Bottom Line: One more time: Can you say sleeper? Many of us have been calling out Travis for years, but we feel pretty secure -- now that Ime Udoka is out of town -- the starting small forward job will fall to Outlaw. With starter's minutes, Outlaw will help in scoring, steals and blocks without too many turnovers.
The low scoring turns many would-be fantasy owners away from Battier, but to see his true value you have to look past the most publicized stat in the game. True, Battier averaged just 10.1 points last season, but he helped on defense with 1.0 steals and 0.7 blocks and set a career high with 1.9 3-pointers per game. Battier is solid from the field and the charity stripe, and in turnovers leagues he is quite valuable as he lost the ball just 0.9 times per game, which is excellent for his 36 minutes played. His game is dull, but in roto leagues his contributions will add up over the course of the season.
Bottom Line: Draft for scoring elsewhere, but don't overlook Battier as a player who can be a statistical "glue" guy for your team, helping you in a variety of harder-to-fill categories.
Last season was a mixed bag for Richardson. On one hand, Q resurrected himself, playing 33 minutes a game and averaging 13.0 points, 2.0 3-pointers, and 7.2 rebounds, mostly at small forward. On the other hand, for the second season in a row, he missed time because of his ailing back, playing just 49 games. Richardson underwent successful surgery in March to repair a herniated disk and will be ready for training camp. If his back woes are truly behind him, Q is a good bet for two-plus 3-pointers a game to go with low-teens scoring and better-than-you'd-expect rebounding from a 6-foot-6 small forward.
Bottom Line: Steals and 3's are what you can expect when Q is on. He should see minutes in the low-30s. We don't see Isiah extending him more than this. He has a capable backup In Renaldo Balkman, and Richardson hasn't shown great durability as a pro.
Trevor Ariza, Orlando Magic
Age: 22 Ht: 6'8" Wt: 210 School: UCLA Years in League: 4 Role: Backup SF
Ariza is an energizer off the bench who possesses great athleticism and great defensive intelligence. While he is not a great shooter from outside (0-for-7 in '06-07), he plays within himself and scores most of his points close to the bucket. Not surprisingly, this yields a good field-goal percentage (53.9). His greatest fantasy asset is his ability to generate steals. Ariza stole three or more balls seven times in just 57 games last season. With more minutes -- Ariza played 22 minutes per game in '06-07 -- he would easily average more than a steal per game. This season, he will again be the stopper off the bench. Teams in deep leagues looking for steals should grab Ariza. He has the upside to score in double figures and grab five-plus boards with more minutes.
Bottom Line: Ariza is end-of-the-draft material when you are looking for category specialists. He will get you steals, but also won't hurt you with his solid percentage from the field.
Kapono cashed in on a strong season with Miami in '06-07 when he put up career highs in scoring (10.9), 3-pointers (1.6), field-goal percentage (49.4), and free-throw shooting (89.2). Now, he is the starting small forward for the Raptors. However, he will be sharing the position with a number of players. Kapono will play a very specific role for the Raptors. He will stretch the defense for T.J. Ford and Chris Bosh much as he did for Wade and Shaq in Miami. Look for Ford to drive and kick the ball out to Kapono when defenses collapse into the lane. Kapono will probably see a slight drop in numbers this season given Toronto's depth, but will remain valuable for the 3-pointers and excellent percentages.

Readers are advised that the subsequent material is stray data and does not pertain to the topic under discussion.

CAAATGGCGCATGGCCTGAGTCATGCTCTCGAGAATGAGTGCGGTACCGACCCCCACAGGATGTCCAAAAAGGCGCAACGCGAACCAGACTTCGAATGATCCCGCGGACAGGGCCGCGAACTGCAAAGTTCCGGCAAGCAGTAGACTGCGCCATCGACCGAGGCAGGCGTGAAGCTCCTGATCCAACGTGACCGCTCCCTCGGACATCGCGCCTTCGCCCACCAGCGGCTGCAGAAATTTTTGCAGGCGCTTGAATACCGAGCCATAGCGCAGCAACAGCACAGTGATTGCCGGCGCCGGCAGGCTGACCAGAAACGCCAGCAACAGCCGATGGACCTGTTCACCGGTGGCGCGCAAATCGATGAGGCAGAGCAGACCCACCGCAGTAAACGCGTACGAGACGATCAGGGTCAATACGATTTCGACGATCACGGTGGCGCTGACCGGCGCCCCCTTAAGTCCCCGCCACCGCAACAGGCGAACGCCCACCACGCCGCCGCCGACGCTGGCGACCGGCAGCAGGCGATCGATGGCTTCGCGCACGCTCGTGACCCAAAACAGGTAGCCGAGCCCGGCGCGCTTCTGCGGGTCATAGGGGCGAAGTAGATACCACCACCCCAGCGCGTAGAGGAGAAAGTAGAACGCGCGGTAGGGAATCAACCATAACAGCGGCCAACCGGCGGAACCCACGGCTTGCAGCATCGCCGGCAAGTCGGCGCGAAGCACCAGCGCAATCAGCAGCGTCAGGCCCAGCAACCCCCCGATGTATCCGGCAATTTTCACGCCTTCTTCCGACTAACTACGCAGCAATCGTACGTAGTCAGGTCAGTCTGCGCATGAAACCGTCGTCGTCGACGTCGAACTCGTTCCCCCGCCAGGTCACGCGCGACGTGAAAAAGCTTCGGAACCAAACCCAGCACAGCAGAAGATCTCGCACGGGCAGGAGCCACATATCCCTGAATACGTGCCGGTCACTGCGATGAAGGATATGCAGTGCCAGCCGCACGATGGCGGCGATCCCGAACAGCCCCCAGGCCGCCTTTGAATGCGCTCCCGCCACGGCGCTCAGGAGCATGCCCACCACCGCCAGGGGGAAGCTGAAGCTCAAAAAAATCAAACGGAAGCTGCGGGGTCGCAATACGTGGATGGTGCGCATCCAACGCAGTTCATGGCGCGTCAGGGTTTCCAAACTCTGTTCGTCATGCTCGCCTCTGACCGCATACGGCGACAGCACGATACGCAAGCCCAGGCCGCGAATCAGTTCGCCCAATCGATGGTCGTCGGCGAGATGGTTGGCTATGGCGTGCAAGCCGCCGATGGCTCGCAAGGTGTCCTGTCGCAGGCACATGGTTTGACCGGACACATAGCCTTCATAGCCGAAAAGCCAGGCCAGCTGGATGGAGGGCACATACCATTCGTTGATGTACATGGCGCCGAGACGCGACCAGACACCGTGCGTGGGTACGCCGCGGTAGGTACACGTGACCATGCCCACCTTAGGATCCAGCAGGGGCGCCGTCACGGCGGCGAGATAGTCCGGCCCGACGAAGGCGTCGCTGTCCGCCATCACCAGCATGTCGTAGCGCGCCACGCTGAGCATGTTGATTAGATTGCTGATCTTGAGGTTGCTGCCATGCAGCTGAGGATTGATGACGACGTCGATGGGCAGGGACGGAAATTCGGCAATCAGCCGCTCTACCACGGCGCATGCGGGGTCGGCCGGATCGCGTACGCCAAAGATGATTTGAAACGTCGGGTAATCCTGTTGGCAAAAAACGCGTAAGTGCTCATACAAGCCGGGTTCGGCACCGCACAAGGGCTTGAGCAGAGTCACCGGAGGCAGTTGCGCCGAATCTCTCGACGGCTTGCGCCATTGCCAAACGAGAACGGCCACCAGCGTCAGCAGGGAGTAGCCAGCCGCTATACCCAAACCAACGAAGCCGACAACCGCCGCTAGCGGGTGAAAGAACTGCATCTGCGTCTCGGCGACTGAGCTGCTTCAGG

Bottom Line: Kapono is a decent end-of-the-draft guy when you are looking for 3-pointers but don't want to sacrifice your field-goal percentage in the process.
Jeff Green, Seattle SuperSonics
Age: 21 Ht: 6'9" Wt: 235 School: Georgetown Years in League: R Role: Starting/Backup SF
Green should get minutes this season and could have some fantasy value. We say could because one of Green's greatest assets as a basketball player could set back his fantasy value. We are speaking of his selflessness on the court. He will defer to Kevin Durant and other more experienced scorers before taking the shot himself. P.J. Carlesimo will have to mimic Green's college coach, John Thompson III, and urge him to shoot more. He will contribute modestly in steals, rebounds and field-goal percentage. However, turnover league players should note his assist-to-turnover ratio was not good in college (1.23 last season) and doesn't promise to get any better as a rookie.
Bottom Line: Green will get minutes and just because of that (and his ability), he will put up some modest numbers. Look for 10.0 points, 5.5 rebounds, 3.0 assists, and a little more than a steal per game, plus solid shooting from the floor and line.
Mike Dunleavy, Indiana Pacers
Age: 27 Ht: 6'9" Wt: 230 School: Duke Years in League: 5 Role: Starting SF/SG
There may be no more frustrating player to own in fantasy basketball than Dunleavy. He has all the physical tools to succeed: good size, great court vision, excellent ballhandling, nice-looking follow-through on his jumper. Yet it never quite comes together for Dunleavy. He will have the benefit of a training camp with the Pacers this season, and, really, he looked better as a Pacer last season than he did a Warrior, improving his scoring and rebounding slightly. Now, it remains to be seen if Jim O'Brien has the magic bean that will transform Dunleavy into a consistent contributor. Expect about 12 points, 5 rebounds, 3 assists, one 3-pointer and a little less than a steal per game. Also, don't be shocked if Kareem Rush pushes him for PT.
Bottom Line: Dunleavy needs to stop thinking about his game and just start playing it. If coach O'Brien can define his role better and Dunleavy and finds his comfort zone, he has legitimate value. Unfortunately, it is more likely that Dunleavy will remain his mediocre frustrating self.